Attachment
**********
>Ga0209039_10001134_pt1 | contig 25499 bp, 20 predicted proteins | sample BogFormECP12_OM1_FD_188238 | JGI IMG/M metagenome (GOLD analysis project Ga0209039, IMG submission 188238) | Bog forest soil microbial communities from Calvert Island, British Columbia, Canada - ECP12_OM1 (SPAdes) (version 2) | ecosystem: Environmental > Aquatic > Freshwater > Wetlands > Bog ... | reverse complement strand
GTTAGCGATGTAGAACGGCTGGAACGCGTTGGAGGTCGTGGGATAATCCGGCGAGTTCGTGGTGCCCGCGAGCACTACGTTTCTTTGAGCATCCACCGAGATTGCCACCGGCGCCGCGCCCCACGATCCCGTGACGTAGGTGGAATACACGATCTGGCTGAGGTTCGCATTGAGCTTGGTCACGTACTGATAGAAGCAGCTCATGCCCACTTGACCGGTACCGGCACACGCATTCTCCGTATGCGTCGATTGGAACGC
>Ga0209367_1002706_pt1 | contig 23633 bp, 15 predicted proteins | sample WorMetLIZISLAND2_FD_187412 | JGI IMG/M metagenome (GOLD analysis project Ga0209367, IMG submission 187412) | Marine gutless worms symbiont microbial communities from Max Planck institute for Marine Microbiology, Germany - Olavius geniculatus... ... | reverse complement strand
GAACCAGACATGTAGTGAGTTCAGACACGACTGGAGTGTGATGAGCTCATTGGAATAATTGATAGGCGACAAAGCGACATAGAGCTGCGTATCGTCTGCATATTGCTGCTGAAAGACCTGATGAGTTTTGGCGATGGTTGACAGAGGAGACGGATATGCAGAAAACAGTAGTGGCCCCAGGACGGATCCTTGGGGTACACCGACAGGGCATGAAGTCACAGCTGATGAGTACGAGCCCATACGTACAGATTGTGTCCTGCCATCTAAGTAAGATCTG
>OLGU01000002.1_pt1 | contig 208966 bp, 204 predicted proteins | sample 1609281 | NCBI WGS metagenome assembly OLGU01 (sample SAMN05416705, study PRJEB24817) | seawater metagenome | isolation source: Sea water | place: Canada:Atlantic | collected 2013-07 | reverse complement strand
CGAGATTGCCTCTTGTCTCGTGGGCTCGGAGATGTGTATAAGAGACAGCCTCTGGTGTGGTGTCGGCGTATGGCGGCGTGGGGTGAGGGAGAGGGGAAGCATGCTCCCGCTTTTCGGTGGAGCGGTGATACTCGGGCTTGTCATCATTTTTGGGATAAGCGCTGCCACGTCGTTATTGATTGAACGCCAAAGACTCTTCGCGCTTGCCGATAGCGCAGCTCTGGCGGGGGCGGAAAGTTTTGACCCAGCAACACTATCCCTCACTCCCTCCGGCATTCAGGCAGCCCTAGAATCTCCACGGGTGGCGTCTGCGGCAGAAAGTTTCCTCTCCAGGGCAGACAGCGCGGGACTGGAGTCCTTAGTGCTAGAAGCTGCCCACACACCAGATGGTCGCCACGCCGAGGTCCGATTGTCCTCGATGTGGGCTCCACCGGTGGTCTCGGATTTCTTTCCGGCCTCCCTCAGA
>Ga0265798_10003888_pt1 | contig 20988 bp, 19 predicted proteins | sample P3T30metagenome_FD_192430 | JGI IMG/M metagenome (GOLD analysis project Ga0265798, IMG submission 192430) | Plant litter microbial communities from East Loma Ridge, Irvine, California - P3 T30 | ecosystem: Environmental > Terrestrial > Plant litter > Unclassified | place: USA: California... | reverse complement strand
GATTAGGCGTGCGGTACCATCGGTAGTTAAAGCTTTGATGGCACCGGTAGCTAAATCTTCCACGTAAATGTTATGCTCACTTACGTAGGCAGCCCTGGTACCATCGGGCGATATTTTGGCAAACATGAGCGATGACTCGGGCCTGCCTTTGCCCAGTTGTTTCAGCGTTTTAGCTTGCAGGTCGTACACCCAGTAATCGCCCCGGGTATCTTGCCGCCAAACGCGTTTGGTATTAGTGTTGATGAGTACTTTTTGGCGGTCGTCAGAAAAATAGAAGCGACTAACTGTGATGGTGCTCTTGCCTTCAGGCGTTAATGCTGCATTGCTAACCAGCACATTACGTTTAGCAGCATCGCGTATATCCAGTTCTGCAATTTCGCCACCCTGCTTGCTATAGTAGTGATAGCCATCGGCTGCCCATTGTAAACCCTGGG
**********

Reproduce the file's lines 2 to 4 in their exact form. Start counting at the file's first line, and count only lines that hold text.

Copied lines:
GTTAGCGATGTAGAACGGCTGGAACGCGTTGGAGGTCGTGGGATAATCCGGCGAGTTCGTGGTGCCCGCGAGCACTACGTTTCTTTGAGCATCCACCGAGATTGCCACCGGCGCCGCGCCCCACGATCCCGTGACGTAGGTGGAATACACGATCTGGCTGAGGTTCGCATTGAGCTTGGTCACGTACTGATAGAAGCAGCTCATGCCCACTTGACCGGTACCGGCACACGCATTCTCCGTATGCGTCGATTGGAACGC
>Ga0209367_1002706_pt1 | contig 23633 bp, 15 predicted proteins | sample WorMetLIZISLAND2_FD_187412 | JGI IMG/M metagenome (GOLD analysis project Ga0209367, IMG submission 187412) | Marine gutless worms symbiont microbial communities from Max Planck institute for Marine Microbiology, Germany - Olavius geniculatus... ... | reverse complement strand
GAACCAGACATGTAGTGAGTTCAGACACGACTGGAGTGTGATGAGCTCATTGGAATAATTGATAGGCGACAAAGCGACATAGAGCTGCGTATCGTCTGCATATTGCTGCTGAAAGACCTGATGAGTTTTGGCGATGGTTGACAGAGGAGACGGATATGCAGAAAACAGTAGTGGCCCCAGGACGGATCCTTGGGGTACACCGACAGGGCATGAAGTCACAGCTGATGAGTACGAGCCCATACGTACAGATTGTGTCCTGCCATCTAAGTAAGATCTG